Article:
Mark Cavendish wants to claim the first yellow jersey of the Tour de France Saturday but is hopeful he and his Omega Pharma-Quick Step teammates can share it for a part of the first week.
Last year the maillot jaune swapped shoulders only once between prologue winner Fabian Cancellara and eventual champion Bradley Wiggins. The course for the 100th edition is less conducive to such a scenario - both for sprinters looking to take first blood at the flat Grand Depart in Corsica this weekend as well as the genuine general classification contenders.
How long the first stage winner can hold onto the maillot jaune remains to be seen. The second stage features four categorised climbs but also a descent to a long and relatively flat finish that may favour a sprint (see What can Cav do in Corsica?). Day three on the other hand is undulating from start to end and will offer much less reprieve.
"A pure sprinter, maybe one day, maybe lose it on the second stage," Cavendish said when asked how long a sprinter could hold yellow for.
"I think it's possible we could see a reduced field on the second day but still a bunch of sprinters there. It's possible the yellow jersey could win the second day. The third day definitely suits a punchier style rider. If [Peter] Sagan wins the sprint for sure he can hang on to it until the team time-trial after the third day, but he's not a sprinter, he's a different type of rider.
"We might see in every stage for the first week the yellow jersey change shoulders," he continued.
"We have a strong team that might be able to share that between us. We hope for that."
The stage four team time-trial in Nice may present such an opportunity. Dual individual time-trial world champion Tony Martin as well as Cavendish's chief lead-out man Gert Steegmans reviewed it, and the three stages in Corsica, earlier this month with sports director Wilfried Peeters.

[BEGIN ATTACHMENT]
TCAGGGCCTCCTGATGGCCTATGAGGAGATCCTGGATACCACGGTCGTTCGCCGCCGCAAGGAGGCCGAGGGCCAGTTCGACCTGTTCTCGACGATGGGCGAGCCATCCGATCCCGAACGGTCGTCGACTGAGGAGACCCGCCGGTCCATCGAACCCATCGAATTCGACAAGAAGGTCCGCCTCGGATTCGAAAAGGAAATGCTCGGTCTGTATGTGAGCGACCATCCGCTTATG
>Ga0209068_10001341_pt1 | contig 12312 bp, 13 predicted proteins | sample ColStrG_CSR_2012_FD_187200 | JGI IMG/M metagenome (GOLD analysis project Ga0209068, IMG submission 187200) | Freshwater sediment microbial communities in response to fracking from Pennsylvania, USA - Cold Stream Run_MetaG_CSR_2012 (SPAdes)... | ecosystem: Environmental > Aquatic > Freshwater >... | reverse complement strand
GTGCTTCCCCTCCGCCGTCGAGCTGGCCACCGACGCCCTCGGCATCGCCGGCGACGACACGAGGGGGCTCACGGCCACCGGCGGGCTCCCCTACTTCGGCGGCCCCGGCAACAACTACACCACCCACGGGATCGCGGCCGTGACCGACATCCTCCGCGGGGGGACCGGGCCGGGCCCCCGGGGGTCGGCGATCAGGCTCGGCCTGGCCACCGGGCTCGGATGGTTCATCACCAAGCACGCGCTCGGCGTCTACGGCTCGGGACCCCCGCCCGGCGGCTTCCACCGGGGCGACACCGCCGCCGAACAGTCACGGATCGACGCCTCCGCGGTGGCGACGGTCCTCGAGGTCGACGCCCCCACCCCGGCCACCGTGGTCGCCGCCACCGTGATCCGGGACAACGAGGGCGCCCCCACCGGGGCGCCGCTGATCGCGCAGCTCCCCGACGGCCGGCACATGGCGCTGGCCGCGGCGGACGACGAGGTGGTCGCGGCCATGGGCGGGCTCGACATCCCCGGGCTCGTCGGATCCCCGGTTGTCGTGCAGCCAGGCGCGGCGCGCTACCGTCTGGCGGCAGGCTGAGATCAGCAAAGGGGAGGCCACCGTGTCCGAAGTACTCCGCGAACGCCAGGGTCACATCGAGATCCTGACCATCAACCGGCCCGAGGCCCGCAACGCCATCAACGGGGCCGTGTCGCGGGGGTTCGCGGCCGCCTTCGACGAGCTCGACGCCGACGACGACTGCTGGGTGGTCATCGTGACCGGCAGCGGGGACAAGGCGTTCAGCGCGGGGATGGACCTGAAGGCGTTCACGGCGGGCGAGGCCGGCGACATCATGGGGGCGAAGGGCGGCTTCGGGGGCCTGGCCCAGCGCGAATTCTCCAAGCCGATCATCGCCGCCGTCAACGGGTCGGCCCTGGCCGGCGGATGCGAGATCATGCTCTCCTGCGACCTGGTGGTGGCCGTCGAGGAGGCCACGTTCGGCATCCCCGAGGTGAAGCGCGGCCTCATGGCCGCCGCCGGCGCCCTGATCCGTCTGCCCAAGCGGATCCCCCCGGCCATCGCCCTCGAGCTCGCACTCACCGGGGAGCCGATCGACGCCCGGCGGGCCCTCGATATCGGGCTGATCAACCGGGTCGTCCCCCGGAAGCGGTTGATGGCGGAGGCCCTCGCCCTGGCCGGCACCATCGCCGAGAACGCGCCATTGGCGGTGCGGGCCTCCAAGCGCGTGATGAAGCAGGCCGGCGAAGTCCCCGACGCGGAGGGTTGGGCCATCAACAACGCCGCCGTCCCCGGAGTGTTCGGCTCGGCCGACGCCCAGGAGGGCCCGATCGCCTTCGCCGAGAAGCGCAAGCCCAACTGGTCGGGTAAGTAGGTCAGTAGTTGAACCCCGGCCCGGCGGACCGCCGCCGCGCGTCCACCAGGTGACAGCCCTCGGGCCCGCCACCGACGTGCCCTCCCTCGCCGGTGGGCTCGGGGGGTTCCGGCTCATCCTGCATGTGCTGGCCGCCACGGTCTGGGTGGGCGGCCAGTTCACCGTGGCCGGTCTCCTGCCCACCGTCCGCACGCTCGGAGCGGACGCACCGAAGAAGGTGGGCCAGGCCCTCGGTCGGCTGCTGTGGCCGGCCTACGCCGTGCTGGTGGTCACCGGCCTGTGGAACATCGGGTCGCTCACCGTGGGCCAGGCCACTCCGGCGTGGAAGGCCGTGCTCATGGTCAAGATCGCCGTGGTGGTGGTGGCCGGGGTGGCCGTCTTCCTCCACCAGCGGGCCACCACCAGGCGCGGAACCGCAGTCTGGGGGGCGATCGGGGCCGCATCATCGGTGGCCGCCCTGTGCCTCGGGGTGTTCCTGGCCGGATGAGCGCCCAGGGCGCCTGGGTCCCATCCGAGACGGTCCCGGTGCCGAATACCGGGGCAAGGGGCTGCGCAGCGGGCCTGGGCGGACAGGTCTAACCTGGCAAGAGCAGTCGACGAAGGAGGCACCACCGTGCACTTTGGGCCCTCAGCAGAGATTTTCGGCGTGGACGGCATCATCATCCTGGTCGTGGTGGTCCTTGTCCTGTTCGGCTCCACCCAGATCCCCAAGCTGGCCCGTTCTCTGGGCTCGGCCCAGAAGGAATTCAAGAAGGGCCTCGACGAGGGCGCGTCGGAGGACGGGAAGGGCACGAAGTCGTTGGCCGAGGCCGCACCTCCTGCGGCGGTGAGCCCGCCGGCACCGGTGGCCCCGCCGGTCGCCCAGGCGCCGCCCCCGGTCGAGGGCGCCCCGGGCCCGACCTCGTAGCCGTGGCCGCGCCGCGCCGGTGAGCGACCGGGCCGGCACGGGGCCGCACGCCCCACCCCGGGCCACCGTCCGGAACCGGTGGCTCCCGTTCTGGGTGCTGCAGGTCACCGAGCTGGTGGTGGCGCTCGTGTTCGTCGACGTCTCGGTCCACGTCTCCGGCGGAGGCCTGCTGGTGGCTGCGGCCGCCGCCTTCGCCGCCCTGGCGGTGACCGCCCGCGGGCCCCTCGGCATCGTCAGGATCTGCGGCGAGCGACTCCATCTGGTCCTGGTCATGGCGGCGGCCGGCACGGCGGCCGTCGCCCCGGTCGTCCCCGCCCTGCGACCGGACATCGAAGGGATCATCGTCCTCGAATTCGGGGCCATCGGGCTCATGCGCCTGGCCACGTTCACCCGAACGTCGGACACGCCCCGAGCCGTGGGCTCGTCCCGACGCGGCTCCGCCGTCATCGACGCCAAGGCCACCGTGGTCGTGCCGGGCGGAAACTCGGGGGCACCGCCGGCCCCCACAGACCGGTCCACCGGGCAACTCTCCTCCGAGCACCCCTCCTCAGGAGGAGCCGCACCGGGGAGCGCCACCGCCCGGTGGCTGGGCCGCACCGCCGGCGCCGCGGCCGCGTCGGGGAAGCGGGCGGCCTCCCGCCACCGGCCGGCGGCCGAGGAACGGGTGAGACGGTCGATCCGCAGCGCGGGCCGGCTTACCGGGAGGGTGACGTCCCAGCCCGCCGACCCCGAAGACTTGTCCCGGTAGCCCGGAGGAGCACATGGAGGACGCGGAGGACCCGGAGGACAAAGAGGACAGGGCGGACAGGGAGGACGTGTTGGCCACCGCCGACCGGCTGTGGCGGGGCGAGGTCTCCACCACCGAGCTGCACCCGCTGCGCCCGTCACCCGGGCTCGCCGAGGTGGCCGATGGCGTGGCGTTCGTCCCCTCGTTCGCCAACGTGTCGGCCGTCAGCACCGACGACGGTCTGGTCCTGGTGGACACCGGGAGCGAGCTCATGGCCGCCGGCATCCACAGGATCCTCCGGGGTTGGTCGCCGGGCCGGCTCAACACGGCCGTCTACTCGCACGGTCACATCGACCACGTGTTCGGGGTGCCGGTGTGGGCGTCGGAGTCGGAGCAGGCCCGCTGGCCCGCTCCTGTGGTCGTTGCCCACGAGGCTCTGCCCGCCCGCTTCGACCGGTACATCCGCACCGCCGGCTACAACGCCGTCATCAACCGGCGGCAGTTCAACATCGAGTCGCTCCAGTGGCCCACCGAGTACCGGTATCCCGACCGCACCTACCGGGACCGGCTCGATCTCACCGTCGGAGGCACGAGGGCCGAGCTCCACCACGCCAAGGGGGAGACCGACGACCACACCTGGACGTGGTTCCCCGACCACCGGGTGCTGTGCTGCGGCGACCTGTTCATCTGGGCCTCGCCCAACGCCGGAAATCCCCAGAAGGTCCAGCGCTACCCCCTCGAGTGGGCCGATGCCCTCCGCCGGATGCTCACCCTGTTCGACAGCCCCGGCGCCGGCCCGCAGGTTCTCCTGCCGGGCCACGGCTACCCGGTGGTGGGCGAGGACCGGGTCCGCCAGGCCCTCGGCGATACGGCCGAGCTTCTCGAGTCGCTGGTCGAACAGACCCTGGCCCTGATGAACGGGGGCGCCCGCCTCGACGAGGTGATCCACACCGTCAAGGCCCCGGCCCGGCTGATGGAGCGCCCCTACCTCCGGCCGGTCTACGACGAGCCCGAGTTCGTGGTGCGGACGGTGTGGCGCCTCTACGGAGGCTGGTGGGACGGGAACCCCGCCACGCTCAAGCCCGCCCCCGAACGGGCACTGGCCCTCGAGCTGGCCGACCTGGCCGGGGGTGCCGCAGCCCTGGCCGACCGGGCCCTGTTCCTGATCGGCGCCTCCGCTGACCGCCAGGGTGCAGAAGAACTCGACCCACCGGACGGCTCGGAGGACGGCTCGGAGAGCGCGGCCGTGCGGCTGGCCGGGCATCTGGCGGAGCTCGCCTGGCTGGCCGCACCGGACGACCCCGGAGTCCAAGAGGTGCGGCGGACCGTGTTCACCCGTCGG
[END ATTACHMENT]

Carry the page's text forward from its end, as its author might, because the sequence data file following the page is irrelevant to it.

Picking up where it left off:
"We saw the course from the car ... Gert is laughing because he was driving," Martin quipped of the 25km run at a team press conference aboard the Mega Smeralda ferry in Porto-Vecchio today.
"I was pretty happy about it. I think we showed last year that we are the strongest team in the team time-trial, and the course really suits us. It's not too technical, we can play to our strengths and I think we are one of the favourites. We still have the chance there to go for yellow."
Cavendish's immediate attention is on the yellow jersey but overall the Manxman is targeting stage wins and the points classification that Slovak prodigy Sagan (Cannondale) is set to defend.
On paper there are seven flat stages but the former world champion Cavendish believes there may be more opportunities for bunch gallops given the number of sprinters and sprint teams here.
Cavendish would not go as far to say the course for the 100th edition of the race suits him more so than Sagan in the pursuit for green. Sagan is handy in a bunch sprint and can take points in stages perhaps too difficult for Cavendish. However, the odds are not stacked against the latter either.
The 28-year-old Cavendish is hopeful stage wins, of which his current career haul is 23, will counteract Sagan's versatility.
"I think it's quite similar to how the Giro used to be in the past - either flat days or really, really hard days," he said. "It's going to be a difficult Tour to finish, but it's more open to stage wins and it's more helpful for the green jersey in my opinion."
Sagan, four-time Tour stage winner Andre Greipel (Lotto Belisol), Marcel Kittel (Argos-Shimano), Matt Goss (Orica-GreenEdge) as well as the 22-year-old Nacer Bouhanni (FDJ), Roberto Ferrari (Lampre-Merida) and Alexander Kristoff (Katusha) will be amongst some of those vying for line hours Saturday.
Tour de France 2013: Related links
Tour de France 2013: Who will win?
Tour de France 2013: The Big Preview
Tour de France 2013: Cycling Weekly's coverage index
Tour de France 2013 team tracker
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Sophie Smith is an Australian journalist, television reporter and presenter, who has provided coverage for Cycling Weekly from races across the world. She has covered eight Tours de France, as well as reporting for national and international newspapers as well as other magazines.
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